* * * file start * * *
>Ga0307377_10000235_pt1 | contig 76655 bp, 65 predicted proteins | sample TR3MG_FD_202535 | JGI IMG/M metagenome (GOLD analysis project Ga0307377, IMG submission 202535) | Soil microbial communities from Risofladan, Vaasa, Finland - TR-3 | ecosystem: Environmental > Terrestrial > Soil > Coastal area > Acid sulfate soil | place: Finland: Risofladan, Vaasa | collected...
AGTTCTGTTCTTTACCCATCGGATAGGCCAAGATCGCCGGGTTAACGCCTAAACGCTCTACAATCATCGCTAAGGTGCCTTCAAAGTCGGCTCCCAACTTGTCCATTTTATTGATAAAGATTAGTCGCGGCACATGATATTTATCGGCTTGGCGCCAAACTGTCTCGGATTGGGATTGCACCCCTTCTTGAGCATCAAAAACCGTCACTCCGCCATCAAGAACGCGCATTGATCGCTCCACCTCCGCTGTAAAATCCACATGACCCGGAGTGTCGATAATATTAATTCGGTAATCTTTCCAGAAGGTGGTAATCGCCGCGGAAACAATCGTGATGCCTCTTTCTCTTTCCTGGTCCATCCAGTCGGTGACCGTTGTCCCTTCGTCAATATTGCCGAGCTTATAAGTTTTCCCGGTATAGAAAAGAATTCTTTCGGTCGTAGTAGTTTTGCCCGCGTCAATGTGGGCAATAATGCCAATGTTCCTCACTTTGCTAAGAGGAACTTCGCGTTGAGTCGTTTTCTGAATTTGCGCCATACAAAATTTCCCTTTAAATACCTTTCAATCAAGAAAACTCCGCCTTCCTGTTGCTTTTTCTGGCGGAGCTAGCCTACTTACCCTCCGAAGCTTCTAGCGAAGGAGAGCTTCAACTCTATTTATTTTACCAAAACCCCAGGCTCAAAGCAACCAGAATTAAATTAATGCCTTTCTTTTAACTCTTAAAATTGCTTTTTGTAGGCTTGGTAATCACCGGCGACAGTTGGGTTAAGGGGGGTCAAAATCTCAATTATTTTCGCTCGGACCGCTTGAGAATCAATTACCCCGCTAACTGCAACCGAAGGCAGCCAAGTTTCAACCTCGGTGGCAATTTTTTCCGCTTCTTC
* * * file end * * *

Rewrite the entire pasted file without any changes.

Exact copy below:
>Ga0307377_10000235_pt1 | contig 76655 bp, 65 predicted proteins | sample TR3MG_FD_202535 | JGI IMG/M metagenome (GOLD analysis project Ga0307377, IMG submission 202535) | Soil microbial communities from Risofladan, Vaasa, Finland - TR-3 | ecosystem: Environmental > Terrestrial > Soil > Coastal area > Acid sulfate soil | place: Finland: Risofladan, Vaasa | collected...
AGTTCTGTTCTTTACCCATCGGATAGGCCAAGATCGCCGGGTTAACGCCTAAACGCTCTACAATCATCGCTAAGGTGCCTTCAAAGTCGGCTCCCAACTTGTCCATTTTATTGATAAAGATTAGTCGCGGCACATGATATTTATCGGCTTGGCGCCAAACTGTCTCGGATTGGGATTGCACCCCTTCTTGAGCATCAAAAACCGTCACTCCGCCATCAAGAACGCGCATTGATCGCTCCACCTCCGCTGTAAAATCCACATGACCCGGAGTGTCGATAATATTAATTCGGTAATCTTTCCAGAAGGTGGTAATCGCCGCGGAAACAATCGTGATGCCTCTTTCTCTTTCCTGGTCCATCCAGTCGGTGACCGTTGTCCCTTCGTCAATATTGCCGAGCTTATAAGTTTTCCCGGTATAGAAAAGAATTCTTTCGGTCGTAGTAGTTTTGCCCGCGTCAATGTGGGCAATAATGCCAATGTTCCTCACTTTGCTAAGAGGAACTTCGCGTTGAGTCGTTTTCTGAATTTGCGCCATACAAAATTTCCCTTTAAATACCTTTCAATCAAGAAAACTCCGCCTTCCTGTTGCTTTTTCTGGCGGAGCTAGCCTACTTACCCTCCGAAGCTTCTAGCGAAGGAGAGCTTCAACTCTATTTATTTTACCAAAACCCCAGGCTCAAAGCAACCAGAATTAAATTAATGCCTTTCTTTTAACTCTTAAAATTGCTTTTTGTAGGCTTGGTAATCACCGGCGACAGTTGGGTTAAGGGGGGTCAAAATCTCAATTATTTTCGCTCGGACCGCTTGAGAATCAATTACCCCGCTAACTGCAACCGAAGGCAGCCAAGTTTCAACCTCGGTGGCAATTTTTTCCGCTTCTTC